Activists find doors shut at Government House open day
A range of campaigners, from pupils defending press freedom to HKTV staff bearing wreaths, find themselves ejected or denied entry
Activists, secondary school students and HKTV staff members were involved in a row with the government yesterday over its definition of "protest props" after being denied entry to, or asked to leave, the Government House open day yesterday.
Members of Hong Kong People First and a group made up of veteran activists and employees of Ricky Wong Wai-kay's Hong Kong Television Network were all denied entry because they had what were considered protest props with them.
And a group of 10 secondary school pupils were ejected from the mansion on Government Hill, Central, after trying to leave blue ribbons - a symbol of support for press freedom - inside.
"They never told us how they define protest props," said Horatio Tsoi Kam-yuen, a producer at HKTV, who was there with about a dozen other activists carrying wreaths bearing the words "In memory of one country, two systems" or "In memory of the spirit of Hong Kong".
"The wreath represents how I feel today and I want to carry it with me, just as reporters sport the blue ribbon to show their support for press freedom," said Tsoi. The group was again denied entry to the chief executive's official residence, even after its members agreed to leave the wreaths outside.
"Government House admits only members of the public. Please leave now," said an officer from the Chief Executive's Office, via a loudspeaker, when the group was stopped at the entrance.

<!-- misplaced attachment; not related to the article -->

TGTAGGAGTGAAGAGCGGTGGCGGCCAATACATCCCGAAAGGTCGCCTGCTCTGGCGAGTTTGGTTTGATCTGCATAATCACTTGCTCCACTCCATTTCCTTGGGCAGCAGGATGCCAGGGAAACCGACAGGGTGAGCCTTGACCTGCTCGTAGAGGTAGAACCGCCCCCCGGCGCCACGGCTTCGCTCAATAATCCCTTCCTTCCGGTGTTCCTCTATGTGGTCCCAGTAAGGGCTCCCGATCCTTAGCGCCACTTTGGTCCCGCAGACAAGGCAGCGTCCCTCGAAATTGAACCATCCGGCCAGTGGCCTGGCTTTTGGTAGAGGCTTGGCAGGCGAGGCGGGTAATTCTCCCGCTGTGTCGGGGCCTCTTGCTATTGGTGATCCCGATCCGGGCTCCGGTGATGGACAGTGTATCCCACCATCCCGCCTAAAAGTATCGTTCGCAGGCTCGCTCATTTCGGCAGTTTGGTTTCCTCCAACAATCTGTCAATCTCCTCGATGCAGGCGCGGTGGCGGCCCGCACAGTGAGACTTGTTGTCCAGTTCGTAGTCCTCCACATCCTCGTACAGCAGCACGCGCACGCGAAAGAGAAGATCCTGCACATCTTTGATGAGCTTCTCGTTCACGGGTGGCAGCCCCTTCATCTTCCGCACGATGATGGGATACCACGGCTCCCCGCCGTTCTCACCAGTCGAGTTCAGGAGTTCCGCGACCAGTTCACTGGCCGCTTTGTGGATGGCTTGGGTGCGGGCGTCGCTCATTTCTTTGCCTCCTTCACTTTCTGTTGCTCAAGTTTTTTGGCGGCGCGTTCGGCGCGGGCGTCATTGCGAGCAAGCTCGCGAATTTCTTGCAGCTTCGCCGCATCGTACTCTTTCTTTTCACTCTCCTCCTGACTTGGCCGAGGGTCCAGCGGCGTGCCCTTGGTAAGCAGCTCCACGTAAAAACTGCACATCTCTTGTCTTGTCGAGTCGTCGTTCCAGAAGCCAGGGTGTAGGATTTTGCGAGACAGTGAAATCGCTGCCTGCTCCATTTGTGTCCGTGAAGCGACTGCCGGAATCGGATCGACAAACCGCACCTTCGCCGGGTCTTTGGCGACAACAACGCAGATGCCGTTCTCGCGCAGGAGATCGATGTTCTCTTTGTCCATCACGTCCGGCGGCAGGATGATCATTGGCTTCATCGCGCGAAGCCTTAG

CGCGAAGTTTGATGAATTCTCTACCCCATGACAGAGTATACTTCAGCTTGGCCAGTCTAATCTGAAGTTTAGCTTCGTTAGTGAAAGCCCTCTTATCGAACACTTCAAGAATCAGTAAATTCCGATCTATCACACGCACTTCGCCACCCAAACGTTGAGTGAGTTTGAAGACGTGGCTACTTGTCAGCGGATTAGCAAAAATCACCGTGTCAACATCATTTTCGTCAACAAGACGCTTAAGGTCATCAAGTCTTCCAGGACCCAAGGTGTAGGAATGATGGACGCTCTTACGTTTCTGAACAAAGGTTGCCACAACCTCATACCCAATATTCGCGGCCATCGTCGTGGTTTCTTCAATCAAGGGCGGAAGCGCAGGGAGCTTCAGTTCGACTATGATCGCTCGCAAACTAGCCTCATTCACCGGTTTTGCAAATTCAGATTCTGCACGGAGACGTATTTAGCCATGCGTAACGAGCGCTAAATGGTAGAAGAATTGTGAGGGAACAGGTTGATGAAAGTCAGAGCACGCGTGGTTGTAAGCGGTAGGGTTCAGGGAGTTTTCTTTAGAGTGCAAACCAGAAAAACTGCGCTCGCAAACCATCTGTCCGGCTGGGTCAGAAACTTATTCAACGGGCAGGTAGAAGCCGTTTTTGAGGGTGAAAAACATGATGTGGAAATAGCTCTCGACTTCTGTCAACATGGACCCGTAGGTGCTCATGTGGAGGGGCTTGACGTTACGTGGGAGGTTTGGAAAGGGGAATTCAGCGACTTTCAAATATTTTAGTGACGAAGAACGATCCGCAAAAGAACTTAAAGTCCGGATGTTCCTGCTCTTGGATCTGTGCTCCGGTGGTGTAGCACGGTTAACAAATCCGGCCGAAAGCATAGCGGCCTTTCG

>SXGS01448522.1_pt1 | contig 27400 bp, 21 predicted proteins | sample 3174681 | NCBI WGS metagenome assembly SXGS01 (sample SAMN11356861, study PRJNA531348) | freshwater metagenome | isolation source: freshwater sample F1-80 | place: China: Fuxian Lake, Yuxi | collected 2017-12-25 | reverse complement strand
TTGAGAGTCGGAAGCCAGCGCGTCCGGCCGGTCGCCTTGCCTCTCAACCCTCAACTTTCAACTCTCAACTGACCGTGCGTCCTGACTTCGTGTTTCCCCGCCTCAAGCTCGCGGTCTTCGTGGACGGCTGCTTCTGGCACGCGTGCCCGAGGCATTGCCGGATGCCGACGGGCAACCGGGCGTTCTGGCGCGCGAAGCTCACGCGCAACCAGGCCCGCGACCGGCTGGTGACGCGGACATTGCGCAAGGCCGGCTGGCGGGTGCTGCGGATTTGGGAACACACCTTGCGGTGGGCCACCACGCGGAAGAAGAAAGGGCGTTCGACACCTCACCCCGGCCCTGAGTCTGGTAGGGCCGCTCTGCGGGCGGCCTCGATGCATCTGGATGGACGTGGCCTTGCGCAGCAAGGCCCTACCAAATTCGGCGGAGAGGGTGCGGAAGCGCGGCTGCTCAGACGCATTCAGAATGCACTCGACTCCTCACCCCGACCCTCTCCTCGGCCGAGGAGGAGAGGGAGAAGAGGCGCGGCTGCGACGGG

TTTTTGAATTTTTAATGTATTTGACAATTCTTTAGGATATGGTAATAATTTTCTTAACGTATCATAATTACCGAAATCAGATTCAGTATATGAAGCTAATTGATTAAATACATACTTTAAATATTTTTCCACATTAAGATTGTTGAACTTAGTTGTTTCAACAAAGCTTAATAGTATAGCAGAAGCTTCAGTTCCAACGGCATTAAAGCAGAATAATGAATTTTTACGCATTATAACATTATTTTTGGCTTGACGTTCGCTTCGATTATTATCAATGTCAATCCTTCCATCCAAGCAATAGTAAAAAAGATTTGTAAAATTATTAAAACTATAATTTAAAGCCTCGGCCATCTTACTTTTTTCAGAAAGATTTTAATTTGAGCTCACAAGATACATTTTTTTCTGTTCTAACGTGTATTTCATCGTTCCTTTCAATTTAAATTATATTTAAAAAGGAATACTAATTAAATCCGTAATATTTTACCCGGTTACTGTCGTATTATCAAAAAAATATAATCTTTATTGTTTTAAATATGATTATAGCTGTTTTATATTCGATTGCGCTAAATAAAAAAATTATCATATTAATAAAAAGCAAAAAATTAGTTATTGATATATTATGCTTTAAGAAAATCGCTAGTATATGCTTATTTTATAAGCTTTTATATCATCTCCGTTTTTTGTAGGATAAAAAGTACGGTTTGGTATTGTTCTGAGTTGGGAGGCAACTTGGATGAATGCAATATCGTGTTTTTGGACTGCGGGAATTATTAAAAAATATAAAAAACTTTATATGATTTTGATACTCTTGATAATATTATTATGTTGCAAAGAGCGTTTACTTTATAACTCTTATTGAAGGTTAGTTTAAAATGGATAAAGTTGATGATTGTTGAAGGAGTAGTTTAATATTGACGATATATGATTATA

In a written reply to media inquiries, the office said visitors to Government House were not allowed to shout, display slogans or engage in any activity that disrupts public order.
Any person who breached such rules would be asked to leave or denied entrance, it added.
Earlier, five activists from Hong Kong People First who had hoped to "display the colonial-era flag in Government House" were denied entrance after the flags were uncovered in a search of their bags.
"We've done nothing and we're not even inside yet, at least you should give us an explanation," said Billy Chiu Hin-chung, a member of the group.
Officers from the Chief Executive's Office said no protest props were allowed inside Government House and that anyone wishing to protest should confine themselves to the designated protest area outside the building.
"Don't take away our press freedom!" chanted the secondary school students, raising their hands as they were led out of the venue.
The students ended their protest after tying blue ribbons to barricades outside the building.
Kelvin Yu, a Form Five student, said the pupils were all from the same secondary school in Wan Chai and had formed an action group after the attack on the former Ming Pao chief editor Kevin Lau Chun-to on February 26. "[We were] shocked that such a brutal attack could happen to a journalist," Yu said.